She showed up in Los Angeles in early 2007 and rented a two-bedroom apartment in West Hollywood, telling the apartment manager that she was a secretary and had recently relocated from Las Vegas. Her stay was short-lived. She was evicted three months later after the manager discovered she had transformed the apartment into a dormitory and was renting out the rooms to German and Russian immigrants. “She had seven or eight men living there,” said the manager, who didn’t want to be identified. “She was collecting $300 to $700 a month from each of them.”
She told Canadian authorities that she returned to Germany later that year because her son was not happy in the United States. “He told me that if I didn’t agree to move back to Germany, I would never see him again,” she said.
In May 2007, a month after they returned to Frankfurt, she was arrested by the police and sent to a woman’s prison to await trial for the earlier fraud charges. After four months in jail, she told Canadian immigration officials she developed heart problems from the torture she suffered at the hands of prison guards. She was transported to the Cardiology Centre in Frankfurt, where she escaped through an open bathroom window. Once outside, she ran to a nearby Metro and hopped a train. She contacted Harry and ordered him to meet her with their passports. The duo drove to Amsterdam and boarded a plane to Vancouver.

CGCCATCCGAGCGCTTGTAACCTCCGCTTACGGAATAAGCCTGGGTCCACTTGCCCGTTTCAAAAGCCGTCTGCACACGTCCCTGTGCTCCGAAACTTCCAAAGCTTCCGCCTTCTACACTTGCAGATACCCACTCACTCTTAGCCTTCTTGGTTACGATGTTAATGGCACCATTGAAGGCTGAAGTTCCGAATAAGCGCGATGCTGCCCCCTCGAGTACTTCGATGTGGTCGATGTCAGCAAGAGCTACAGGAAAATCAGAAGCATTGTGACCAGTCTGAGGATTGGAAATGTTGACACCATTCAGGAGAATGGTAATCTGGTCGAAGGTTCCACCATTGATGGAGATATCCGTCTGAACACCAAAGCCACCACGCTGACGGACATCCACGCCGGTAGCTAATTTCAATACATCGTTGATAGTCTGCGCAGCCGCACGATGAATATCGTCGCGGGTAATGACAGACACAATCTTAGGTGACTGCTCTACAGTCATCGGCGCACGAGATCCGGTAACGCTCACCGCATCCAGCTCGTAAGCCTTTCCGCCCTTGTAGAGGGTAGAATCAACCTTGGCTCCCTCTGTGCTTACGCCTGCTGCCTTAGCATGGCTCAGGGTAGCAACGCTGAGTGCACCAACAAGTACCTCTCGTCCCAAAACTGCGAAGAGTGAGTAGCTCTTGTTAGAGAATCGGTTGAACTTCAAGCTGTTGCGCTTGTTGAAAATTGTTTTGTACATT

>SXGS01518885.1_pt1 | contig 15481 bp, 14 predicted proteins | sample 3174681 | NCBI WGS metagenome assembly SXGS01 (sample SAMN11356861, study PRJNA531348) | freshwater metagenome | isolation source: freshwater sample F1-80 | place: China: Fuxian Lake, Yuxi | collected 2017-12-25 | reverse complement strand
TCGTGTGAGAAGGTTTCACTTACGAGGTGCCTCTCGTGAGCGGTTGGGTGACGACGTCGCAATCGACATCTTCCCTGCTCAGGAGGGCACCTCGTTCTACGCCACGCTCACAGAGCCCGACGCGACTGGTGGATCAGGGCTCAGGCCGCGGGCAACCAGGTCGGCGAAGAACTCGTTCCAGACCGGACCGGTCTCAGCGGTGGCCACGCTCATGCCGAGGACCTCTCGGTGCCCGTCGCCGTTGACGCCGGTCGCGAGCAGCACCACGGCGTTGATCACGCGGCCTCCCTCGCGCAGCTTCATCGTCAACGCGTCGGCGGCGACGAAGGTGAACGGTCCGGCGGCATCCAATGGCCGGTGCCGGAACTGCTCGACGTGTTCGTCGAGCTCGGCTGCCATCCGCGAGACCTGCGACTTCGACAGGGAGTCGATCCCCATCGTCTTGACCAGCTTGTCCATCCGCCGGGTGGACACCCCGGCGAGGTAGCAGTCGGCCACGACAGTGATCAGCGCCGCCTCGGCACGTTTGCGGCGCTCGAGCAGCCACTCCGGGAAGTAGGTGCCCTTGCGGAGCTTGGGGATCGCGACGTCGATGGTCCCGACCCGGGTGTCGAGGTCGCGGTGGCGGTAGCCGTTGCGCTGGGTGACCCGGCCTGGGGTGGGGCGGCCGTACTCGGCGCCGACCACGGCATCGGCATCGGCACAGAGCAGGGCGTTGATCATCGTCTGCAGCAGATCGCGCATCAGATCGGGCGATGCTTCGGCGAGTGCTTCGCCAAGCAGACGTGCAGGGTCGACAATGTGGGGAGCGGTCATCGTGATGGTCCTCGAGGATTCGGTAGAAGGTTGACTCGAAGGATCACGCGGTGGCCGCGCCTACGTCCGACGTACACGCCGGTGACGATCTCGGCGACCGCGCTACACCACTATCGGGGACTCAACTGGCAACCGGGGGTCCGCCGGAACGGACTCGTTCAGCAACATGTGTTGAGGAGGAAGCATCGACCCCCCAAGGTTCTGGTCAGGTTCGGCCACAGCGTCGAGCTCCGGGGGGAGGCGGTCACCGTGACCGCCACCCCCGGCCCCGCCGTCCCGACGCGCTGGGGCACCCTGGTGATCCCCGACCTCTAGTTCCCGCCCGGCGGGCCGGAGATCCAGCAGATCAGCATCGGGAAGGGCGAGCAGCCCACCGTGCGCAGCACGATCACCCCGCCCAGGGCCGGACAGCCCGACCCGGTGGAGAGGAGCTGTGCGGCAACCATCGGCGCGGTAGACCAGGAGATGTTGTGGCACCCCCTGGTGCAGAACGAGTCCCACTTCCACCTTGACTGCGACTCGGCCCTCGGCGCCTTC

There, they applied for refugee status in December 2007, alleging persecution by fascists, and that they would be tortured and killed if they were sent back to Germany. “My son suffers from autism, and is seen by them as mentally defective and thus a disgrace to the race,” she wrote to the Immigration and Refugee Board of Canada. (Oddly, part of their package for asylum included a letter from a Vancouver clinic stating that Harry had received a vasectomy.)
“I’m several disabled, we are alone, I have no father, no family members or friends, they could help us,” stated Harry’s refugee application, likely written by his mother. “We are here in Canada just to save our life. I ask you herewith, please help us, please look our case very serious. You decide about our life or dead. Please help us stay alive.”